Have you ever imagined you were in charge, you know, of everything? If I were Prime Minister, I would bring in a law against ugg boots, a total ban on Mondays, and ensure that everyone had access to decent mental health services AND that EVERYONE used them. So basically, we would be living in a mentally healthy dictatorship. All hail me! Erm, control issues?
Mental health is an issue I do get passionate about. We all have minds and bodies of our own, so we ALL have mental and physical health. The state of our mental and physical health fluctuates throughout life, influenced by external and internal factors, and how much we look after our wellbeing.
Mental health and wellbeing in the workplace is currently a hot topic with many businesses investing in their most valuable assets i.e. their staff (and good coffee) which is to be celebrated. However, in some companies employees are feeling like lip service is being paid without any real mental health benefits. It’s easy to slip into ‘box ticking’ when so many of us are under pressure to deliver more for less, so if we can say we’ve boxed off mental health we can wipe our consciences clean and move on to the next thing on that never-ending to-do list.
Actually it’s not that difficult or time-consuming to create a mentally healthy culture.
Top tips on how to create a mentally healthy workplace culture:
Notice your staff
Someone who doesn’t smile isn’t necessarily feeling down, and someone who is smiling and laughing isn’t necessarily happy. If you really know your staff, you will notice changes in their usual behaviour. Get to know your staff properly so you can spot any early mental health symptoms.
It starts with you. Don’t wait for policy from HR or management. Whatever your role in the organisation, if you are open and honest about mental health you are giving permission for others to follow. Sharing real stories and experiences helps reduce stigma.
- Knowledge is power. My favourite annoyingly simple phrase is: ‘If you don’t know, you don’t know.’ For example, did you know: People with schizophrenia are NOT usually violent, as opposed to the knife-wielding stereotype often portrayed in film and media
- Asking someone if they are feeling suicidal will NOT give them the idea. ‘By asking directly about suicide you give them permission to tell you how they feel. People who have felt suicidal will often say what a huge relief it is to be able to talk about what they’re experiencing’.
- The highs associated with Bipolar Disorder can be just as damaging as the lows. People living with this condition believe themselves to be invincible which leads to dangerous behaviours such as unaffordable spending sprees, and sexually promiscuous behaviour.
Laughology now delivers a Mental Health First Aid Awareness workshop for all sectors to learn about the facts and myths about common mental health problems and ideas for how to develop a mentally healthy workplace.
And guess what? People with depression can still have a sense of humour. A depressed person isn’t a ‘miserable’ person, and they certainly haven’t chosen to feel low. People with depression have good days and bad days, or sometimes just good moments where someone or something (or they themselves) have triggered humour. Embrace the use of humour with positive intent - people with depression will thank you for it. There is a lot of fear around mental health with people frightened of saying or doing the wrong thing. The best thing you can do is show interest and listen - really listen.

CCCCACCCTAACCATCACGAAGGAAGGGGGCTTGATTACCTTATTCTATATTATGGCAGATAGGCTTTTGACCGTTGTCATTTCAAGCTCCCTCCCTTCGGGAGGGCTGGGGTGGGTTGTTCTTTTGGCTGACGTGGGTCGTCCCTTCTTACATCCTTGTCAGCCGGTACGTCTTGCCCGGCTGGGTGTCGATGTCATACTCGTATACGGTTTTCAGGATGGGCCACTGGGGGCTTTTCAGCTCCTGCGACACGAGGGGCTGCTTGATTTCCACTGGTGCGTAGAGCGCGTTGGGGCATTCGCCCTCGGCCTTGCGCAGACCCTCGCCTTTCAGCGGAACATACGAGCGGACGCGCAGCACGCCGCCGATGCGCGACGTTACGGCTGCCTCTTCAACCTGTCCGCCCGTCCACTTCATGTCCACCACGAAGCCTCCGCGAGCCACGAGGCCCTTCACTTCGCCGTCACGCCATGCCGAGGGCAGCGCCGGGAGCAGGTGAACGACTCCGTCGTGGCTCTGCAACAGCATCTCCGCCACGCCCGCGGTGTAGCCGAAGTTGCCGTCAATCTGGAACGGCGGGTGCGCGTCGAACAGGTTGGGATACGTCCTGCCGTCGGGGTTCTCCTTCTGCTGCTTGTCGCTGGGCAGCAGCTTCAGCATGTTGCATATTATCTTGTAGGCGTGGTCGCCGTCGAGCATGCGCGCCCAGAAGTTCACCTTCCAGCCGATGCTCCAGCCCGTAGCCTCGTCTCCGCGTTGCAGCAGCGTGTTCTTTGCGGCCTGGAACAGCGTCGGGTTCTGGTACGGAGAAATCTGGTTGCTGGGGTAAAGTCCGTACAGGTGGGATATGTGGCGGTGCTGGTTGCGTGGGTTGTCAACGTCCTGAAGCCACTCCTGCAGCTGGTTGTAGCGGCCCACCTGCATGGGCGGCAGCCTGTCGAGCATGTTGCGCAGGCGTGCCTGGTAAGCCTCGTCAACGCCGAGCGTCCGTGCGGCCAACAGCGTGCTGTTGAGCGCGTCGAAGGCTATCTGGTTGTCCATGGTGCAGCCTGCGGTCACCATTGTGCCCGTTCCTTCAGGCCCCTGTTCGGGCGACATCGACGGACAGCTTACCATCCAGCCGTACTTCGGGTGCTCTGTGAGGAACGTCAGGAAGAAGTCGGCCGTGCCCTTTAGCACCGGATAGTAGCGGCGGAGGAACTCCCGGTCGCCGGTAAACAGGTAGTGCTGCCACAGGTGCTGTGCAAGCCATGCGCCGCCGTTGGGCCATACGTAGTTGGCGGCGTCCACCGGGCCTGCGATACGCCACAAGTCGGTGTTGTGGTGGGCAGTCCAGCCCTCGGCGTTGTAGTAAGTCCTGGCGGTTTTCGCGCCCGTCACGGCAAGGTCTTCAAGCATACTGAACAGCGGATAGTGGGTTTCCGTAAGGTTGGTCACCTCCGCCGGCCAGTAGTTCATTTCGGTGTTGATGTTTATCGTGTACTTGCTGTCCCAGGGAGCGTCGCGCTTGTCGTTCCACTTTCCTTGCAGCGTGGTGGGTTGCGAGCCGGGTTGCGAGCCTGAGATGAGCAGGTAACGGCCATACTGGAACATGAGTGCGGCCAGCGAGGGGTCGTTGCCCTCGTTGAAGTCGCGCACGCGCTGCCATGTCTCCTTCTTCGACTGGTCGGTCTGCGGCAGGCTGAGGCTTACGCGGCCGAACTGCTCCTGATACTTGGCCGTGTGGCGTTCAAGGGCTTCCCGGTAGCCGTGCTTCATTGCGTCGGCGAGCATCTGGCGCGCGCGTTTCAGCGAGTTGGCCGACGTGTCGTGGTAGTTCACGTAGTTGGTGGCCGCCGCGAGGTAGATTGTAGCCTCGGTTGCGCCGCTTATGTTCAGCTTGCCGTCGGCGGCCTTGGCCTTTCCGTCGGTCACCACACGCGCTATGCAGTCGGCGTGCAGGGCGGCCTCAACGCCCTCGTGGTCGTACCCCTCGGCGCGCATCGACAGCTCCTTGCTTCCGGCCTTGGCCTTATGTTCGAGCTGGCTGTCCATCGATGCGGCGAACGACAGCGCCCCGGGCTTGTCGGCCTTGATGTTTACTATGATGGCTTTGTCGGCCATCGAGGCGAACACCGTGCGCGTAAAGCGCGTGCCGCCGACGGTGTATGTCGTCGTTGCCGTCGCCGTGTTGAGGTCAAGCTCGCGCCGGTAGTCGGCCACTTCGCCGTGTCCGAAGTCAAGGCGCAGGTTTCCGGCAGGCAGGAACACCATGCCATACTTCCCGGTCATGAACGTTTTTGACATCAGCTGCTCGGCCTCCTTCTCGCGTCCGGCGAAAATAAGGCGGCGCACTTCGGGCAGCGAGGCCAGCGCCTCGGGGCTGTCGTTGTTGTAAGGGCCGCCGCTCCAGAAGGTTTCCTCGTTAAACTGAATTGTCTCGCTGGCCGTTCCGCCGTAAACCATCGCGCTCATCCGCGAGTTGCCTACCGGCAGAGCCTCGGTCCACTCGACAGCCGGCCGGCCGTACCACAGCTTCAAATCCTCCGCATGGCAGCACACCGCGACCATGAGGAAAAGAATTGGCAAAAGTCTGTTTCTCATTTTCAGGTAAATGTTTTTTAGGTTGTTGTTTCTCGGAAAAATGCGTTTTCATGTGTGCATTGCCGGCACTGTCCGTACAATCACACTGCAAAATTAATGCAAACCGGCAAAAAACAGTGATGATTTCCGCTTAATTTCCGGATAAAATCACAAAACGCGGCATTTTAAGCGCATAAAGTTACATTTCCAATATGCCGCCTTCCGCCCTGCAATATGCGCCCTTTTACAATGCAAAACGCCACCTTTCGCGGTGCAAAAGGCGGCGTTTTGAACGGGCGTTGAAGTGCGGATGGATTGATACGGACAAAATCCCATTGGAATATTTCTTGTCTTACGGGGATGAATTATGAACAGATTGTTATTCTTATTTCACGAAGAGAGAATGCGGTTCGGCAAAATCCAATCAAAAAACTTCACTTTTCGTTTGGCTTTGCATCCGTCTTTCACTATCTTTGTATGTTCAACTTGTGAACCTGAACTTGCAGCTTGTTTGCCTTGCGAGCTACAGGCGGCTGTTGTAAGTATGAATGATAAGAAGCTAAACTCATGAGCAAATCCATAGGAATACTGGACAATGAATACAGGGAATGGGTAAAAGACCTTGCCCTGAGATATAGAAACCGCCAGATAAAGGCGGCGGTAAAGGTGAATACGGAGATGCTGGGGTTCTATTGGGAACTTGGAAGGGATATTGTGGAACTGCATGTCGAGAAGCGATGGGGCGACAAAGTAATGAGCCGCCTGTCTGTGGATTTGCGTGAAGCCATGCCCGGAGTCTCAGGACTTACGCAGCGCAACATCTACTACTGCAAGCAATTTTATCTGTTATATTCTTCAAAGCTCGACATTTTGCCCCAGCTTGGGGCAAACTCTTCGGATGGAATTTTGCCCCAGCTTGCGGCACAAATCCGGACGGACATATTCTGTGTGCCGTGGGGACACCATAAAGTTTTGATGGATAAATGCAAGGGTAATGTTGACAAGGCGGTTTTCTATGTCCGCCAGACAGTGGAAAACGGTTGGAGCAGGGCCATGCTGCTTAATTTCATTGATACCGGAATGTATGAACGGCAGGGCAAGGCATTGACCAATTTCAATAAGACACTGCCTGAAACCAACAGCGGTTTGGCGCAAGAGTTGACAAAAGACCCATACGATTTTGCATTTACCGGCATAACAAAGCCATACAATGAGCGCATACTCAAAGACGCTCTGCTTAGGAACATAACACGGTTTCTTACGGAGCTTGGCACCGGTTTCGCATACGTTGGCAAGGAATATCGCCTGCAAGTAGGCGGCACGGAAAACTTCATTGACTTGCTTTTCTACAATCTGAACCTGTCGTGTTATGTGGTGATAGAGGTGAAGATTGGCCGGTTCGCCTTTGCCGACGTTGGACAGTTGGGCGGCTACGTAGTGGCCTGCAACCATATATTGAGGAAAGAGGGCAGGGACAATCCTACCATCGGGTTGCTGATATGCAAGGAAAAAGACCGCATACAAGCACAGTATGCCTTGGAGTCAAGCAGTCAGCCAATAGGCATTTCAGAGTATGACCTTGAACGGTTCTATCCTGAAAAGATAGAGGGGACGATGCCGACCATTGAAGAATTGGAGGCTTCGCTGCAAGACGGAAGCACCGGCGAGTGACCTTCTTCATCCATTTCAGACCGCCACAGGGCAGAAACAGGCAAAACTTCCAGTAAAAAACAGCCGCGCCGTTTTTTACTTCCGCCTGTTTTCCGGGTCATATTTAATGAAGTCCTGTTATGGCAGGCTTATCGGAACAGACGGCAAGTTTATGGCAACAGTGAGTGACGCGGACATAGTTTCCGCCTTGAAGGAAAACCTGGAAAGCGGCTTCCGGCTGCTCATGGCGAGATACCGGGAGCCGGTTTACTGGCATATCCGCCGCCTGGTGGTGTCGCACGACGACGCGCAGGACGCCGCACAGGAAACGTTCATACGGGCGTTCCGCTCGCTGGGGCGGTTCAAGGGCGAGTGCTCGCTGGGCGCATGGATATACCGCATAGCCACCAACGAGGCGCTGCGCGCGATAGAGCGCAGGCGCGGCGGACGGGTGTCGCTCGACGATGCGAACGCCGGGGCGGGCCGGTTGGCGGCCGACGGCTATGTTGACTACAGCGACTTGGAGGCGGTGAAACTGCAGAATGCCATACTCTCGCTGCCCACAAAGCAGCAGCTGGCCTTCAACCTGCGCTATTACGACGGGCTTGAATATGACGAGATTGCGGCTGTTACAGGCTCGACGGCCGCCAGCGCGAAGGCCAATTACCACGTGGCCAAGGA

HOW ARE YOU?
Its batted between people like casual verbal tennis. Player 1: How are you? Player 2: Yeah, fine, how are you? Neither person putting thought into the question or the answer. Asking how someone is can be an opportunity to actually find out what’s going on for them. Staff who feel valued and listened to are more likely to open up about a mental health problem and seek support before they reach crisis point.
We live and work in a culture where being a ‘grafter’ is valued and putting in a long day without breaks is worn as a badge of honour. When I am delivering Laughology training I often ask people whether they regularly take a lunch break. Those who raise their hands are always in the minority, and they often raise them slowly whie looking around sheepishly and sinking down into their chairs.
We need to work smarter, not harder. Working ourselves into the ground makes us mentally and physically ill, and ultimately less efficient. It creates a culture of fear where people are less likely to say they are unwell and ask for help until they have reached crisis point and feel like they ‘deserve’ support. ‘Mixed anxiety and depression has been estimated to cause one-fifth of days lost from work in Britain’
A more resilient workforce can be developed by equipping staff with improved emotional intelligence and by giving them tools to help them cope with pressure. Laughology’s FLIP it toolkit can really help by introducing some simple and effective cognitive tools that work using humour and psychology to flip perspective.
I’m fascinated by how our minds work, and by empowering others (and myself) to learn more about it - how to keep well, and how to support people when they’re unwell. Want to talk about it? I’m listening.
Kerry Leigh - is one of our most experienced and sought-after consultants and facilitators,